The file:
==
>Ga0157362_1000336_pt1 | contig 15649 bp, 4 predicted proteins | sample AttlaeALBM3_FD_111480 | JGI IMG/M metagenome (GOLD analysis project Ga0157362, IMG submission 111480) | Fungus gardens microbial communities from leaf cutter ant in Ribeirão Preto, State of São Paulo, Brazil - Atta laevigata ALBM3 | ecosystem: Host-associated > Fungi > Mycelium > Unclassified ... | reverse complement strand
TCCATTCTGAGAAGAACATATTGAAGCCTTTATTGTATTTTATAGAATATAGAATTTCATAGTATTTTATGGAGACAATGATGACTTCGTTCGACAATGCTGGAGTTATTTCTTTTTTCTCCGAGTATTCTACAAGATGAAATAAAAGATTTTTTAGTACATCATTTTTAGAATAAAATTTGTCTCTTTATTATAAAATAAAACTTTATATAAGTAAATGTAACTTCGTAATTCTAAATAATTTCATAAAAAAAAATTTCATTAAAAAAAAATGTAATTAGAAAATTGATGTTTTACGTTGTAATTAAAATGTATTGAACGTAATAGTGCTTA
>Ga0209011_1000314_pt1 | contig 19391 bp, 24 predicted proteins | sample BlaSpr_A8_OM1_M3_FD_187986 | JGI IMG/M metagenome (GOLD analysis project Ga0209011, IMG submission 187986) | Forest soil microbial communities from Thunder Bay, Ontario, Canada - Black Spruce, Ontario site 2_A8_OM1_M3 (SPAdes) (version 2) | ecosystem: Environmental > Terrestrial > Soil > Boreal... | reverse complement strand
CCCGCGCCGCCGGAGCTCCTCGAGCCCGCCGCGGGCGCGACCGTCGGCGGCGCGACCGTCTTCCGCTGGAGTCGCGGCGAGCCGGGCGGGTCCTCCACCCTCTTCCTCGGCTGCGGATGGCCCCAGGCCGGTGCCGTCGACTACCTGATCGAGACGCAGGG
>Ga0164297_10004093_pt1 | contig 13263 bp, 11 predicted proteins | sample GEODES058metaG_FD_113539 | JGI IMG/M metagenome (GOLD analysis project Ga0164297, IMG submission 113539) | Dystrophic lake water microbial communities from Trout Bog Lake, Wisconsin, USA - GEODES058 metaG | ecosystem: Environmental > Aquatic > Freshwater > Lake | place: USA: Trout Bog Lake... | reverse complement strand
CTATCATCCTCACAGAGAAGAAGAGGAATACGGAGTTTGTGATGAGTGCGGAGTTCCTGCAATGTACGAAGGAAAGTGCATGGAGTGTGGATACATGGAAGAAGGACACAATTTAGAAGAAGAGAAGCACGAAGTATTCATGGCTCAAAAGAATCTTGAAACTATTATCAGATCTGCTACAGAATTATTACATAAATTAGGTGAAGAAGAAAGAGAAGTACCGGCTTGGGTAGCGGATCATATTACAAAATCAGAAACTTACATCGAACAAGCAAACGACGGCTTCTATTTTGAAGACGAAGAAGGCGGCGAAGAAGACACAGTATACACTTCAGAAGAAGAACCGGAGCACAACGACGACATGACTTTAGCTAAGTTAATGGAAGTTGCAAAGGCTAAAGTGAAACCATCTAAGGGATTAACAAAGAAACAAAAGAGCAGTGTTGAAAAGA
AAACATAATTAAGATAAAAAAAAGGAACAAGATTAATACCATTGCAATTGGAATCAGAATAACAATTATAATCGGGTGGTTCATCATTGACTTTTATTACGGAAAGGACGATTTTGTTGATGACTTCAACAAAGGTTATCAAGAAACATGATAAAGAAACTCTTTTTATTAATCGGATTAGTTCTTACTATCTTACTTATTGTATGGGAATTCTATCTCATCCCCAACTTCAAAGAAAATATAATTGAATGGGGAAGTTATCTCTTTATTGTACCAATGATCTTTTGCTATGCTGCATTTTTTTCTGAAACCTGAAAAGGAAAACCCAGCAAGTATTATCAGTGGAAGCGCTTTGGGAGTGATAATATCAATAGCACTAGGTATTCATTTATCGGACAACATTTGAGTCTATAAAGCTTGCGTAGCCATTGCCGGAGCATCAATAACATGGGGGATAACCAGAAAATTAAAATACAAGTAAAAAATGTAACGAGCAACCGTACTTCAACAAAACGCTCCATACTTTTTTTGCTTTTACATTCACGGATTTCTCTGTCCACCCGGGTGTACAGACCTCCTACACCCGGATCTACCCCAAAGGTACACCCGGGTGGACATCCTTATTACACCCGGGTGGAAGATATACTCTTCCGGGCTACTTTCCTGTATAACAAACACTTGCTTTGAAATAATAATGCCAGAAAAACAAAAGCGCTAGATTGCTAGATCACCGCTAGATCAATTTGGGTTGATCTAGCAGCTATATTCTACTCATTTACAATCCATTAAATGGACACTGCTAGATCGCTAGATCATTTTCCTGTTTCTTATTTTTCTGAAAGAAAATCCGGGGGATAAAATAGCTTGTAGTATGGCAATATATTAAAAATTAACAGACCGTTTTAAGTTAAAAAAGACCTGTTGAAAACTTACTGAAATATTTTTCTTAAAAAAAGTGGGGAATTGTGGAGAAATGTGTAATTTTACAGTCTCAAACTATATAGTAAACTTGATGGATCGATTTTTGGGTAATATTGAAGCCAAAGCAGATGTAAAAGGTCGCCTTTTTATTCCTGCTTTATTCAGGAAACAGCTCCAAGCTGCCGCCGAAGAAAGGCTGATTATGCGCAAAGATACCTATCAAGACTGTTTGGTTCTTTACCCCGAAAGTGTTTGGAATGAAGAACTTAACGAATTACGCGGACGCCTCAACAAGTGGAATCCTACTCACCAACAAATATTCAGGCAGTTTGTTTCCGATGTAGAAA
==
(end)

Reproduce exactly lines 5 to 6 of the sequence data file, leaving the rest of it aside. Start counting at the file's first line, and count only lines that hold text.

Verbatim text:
>Ga0164297_10004093_pt1 | contig 13263 bp, 11 predicted proteins | sample GEODES058metaG_FD_113539 | JGI IMG/M metagenome (GOLD analysis project Ga0164297, IMG submission 113539) | Dystrophic lake water microbial communities from Trout Bog Lake, Wisconsin, USA - GEODES058 metaG | ecosystem: Environmental > Aquatic > Freshwater > Lake | place: USA: Trout Bog Lake... | reverse complement strand
CTATCATCCTCACAGAGAAGAAGAGGAATACGGAGTTTGTGATGAGTGCGGAGTTCCTGCAATGTACGAAGGAAAGTGCATGGAGTGTGGATACATGGAAGAAGGACACAATTTAGAAGAAGAGAAGCACGAAGTATTCATGGCTCAAAAGAATCTTGAAACTATTATCAGATCTGCTACAGAATTATTACATAAATTAGGTGAAGAAGAAAGAGAAGTACCGGCTTGGGTAGCGGATCATATTACAAAATCAGAAACTTACATCGAACAAGCAAACGACGGCTTCTATTTTGAAGACGAAGAAGGCGGCGAAGAAGACACAGTATACACTTCAGAAGAAGAACCGGAGCACAACGACGACATGACTTTAGCTAAGTTAATGGAAGTTGCAAAGGCTAAAGTGAAACCATCTAAGGGATTAACAAAGAAACAAAAGAGCAGTGTTGAAAAGA